The suspicious death of a Baltimore police detective who was fatally shot in 2017 just a day before he was scheduled to testify in a police corruption case has officially been ruled a suicide, officials said on Wednesday.
Baltimore Police Commissioner Michael Harrison said the Maryland State Police review confirmed earlier findings of the investigation — that Det. Sean Suiter shot himself in November 2017 — despite protestations by his wife and family that he was murdered.
“There is nothing in the report to suggest that Det. Suiter’s death was anything other than a suicide, nor was there any suggestion that the case should be re-investigated or continued,” Harrison said in a statement, according to reports by the Baltimore Sun.
The findings of the state review have not yet been released to the public, but an attorney for Suiter’s family is demanding that all the documents and materials related to the case be released, insisting that the department engaged in a cover-up.
“This is absolutely nothing new. This investigation that was done by the state police was done with a very tight set of parameters,” attorney Jeremy Eldridge said, adding that no additional people were interviewed or evidence was tested.
“This was rubber-stamping the already-flawed IRB report,” Eldridge said, referencing an independent review board panel’s report last year. “Sean’s family and the citizens of Baltimore City deserve more.”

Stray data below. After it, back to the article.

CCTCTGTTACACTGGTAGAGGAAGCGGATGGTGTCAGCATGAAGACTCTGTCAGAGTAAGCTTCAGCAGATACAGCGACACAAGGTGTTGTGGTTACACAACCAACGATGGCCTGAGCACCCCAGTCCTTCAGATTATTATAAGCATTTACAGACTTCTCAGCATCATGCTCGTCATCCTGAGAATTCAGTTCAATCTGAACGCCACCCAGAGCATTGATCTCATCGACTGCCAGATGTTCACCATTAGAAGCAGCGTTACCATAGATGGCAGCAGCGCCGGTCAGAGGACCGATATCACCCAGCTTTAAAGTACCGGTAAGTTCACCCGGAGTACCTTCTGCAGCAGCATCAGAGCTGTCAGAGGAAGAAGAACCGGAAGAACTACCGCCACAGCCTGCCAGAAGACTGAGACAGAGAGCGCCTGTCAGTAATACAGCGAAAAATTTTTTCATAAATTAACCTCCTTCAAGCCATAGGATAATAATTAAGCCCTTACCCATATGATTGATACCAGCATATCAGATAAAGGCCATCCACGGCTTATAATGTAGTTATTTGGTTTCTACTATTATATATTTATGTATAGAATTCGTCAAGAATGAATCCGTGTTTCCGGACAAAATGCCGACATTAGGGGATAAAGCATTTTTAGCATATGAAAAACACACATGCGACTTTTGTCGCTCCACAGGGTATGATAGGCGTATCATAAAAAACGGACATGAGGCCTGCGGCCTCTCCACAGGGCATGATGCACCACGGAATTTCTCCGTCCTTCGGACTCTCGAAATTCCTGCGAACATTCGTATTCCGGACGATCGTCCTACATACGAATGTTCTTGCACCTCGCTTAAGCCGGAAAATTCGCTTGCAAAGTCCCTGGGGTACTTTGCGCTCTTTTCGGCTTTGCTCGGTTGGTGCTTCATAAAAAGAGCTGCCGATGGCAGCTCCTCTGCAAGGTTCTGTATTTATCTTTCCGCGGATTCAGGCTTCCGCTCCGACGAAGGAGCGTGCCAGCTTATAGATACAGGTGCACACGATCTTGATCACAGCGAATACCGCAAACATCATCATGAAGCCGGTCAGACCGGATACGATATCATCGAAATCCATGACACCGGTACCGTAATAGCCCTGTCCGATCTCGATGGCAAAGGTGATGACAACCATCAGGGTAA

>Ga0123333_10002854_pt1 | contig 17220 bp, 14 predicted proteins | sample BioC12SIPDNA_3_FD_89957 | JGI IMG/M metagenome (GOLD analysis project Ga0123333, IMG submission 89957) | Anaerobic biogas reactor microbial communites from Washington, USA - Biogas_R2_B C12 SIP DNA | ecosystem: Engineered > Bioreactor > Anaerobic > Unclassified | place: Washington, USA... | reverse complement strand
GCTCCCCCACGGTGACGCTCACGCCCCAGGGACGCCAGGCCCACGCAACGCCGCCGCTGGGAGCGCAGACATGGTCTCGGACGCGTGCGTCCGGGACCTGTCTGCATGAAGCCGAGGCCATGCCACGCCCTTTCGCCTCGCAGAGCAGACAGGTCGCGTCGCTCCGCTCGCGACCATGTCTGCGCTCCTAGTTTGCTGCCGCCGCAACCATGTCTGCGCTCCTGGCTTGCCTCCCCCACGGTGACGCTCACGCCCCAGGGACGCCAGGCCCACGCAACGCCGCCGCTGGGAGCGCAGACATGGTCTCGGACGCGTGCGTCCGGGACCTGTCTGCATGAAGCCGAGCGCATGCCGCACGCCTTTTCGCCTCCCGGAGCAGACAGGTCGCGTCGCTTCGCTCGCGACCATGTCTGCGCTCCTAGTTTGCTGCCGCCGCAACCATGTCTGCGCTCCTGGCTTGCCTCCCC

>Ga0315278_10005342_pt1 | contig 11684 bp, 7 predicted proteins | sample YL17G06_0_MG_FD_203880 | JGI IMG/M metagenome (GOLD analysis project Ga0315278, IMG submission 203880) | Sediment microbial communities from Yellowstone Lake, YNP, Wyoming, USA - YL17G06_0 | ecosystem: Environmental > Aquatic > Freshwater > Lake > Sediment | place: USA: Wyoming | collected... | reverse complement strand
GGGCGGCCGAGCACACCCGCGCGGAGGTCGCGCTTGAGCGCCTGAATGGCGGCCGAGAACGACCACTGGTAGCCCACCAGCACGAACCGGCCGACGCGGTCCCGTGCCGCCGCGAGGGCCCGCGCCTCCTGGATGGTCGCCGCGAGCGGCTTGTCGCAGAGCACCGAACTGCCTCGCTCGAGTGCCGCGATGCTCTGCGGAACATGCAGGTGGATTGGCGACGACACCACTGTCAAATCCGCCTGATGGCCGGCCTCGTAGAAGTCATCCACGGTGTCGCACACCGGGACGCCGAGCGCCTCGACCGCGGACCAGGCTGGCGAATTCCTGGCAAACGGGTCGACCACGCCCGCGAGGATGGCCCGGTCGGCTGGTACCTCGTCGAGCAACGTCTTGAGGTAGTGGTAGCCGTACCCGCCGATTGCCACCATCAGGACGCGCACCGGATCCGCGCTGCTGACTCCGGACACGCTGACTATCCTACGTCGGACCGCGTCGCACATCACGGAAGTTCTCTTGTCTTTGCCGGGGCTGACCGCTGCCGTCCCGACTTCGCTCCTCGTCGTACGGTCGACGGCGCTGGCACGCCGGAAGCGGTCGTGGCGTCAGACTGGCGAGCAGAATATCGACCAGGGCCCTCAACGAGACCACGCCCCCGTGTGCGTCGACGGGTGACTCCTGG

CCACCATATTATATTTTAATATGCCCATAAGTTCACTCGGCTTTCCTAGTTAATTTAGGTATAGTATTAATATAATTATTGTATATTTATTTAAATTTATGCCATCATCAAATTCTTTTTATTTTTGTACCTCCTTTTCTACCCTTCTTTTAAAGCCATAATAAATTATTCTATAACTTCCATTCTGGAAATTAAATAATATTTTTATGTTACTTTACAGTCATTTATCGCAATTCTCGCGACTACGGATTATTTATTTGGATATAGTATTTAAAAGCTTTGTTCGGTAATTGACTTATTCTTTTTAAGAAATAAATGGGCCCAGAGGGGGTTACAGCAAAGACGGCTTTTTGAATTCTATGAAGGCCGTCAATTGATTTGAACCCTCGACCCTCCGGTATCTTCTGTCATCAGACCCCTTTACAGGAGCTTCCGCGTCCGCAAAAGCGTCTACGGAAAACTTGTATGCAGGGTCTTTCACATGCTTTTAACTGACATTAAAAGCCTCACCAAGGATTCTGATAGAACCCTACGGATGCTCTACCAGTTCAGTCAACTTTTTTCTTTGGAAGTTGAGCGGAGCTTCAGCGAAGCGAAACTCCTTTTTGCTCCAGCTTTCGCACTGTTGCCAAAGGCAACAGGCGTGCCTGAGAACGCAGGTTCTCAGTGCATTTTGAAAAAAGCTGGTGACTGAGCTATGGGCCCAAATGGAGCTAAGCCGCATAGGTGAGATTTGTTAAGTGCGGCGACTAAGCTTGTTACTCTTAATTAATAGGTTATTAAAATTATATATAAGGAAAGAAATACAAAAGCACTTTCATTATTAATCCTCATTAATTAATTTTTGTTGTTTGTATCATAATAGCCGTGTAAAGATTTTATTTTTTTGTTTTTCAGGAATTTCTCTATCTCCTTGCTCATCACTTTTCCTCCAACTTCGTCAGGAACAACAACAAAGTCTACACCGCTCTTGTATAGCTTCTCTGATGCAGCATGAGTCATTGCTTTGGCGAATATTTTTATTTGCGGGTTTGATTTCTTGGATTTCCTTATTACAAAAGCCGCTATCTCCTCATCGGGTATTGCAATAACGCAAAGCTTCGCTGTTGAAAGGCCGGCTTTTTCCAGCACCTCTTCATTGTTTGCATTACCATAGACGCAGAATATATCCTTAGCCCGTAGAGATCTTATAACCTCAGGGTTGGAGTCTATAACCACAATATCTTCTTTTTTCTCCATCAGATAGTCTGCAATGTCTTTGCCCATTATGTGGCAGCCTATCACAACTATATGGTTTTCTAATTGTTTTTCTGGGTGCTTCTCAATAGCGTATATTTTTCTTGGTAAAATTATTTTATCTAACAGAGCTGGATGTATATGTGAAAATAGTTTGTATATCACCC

Police initially suspected that Suiter had been shot while he was investigating a homicide in West Baltimore. Authorities shut down part of the neighborhood amid a multi-day manhunt for the killer, even offering a six-figure reward for information, which yielded no results.
Suiter’s partner, Det. David Bomenka, told police the pair went to the Harlem Park neighborhood to conduct a follow-up interview on a triple homicide on Nov. 15, 2017. At about 4 p.m., Suiter received a call from Eldridge, who was representing him as a witness in a police corruption case that he was slated to testify in the next day. Eldridge and Suiter were supposed to meet that afternoon at 5 p.m.
Bomenka told investigators that he and Suiter saw a suspicious person in the neighborhood and were searching for the suspect when Suiter walked toward a vacant lot out of Bomenka’s view.
Bomenka said he saw Suiter begin to gesture, as if he was waving, before drawing his gun and running into the lot. Bomenka said he heard Suiter yell “Stop! Stop! Stop! Police!” before hearing several gunshots.
After they were unable to locate a suspect for days, officials began exploring the possibility that Suiter’s death was a suicide.
An independent panel of outside experts created by former Baltimore Police Commissioner Darryl De Sousa said it believed that Suiter — who was not a target of the investigation into a 2011 incident in which drugs were planted on a man who fled police and got into a fatal crash — was concerned his own alleged misconduct could be exposed by his testimony in court, causing him to take his own life.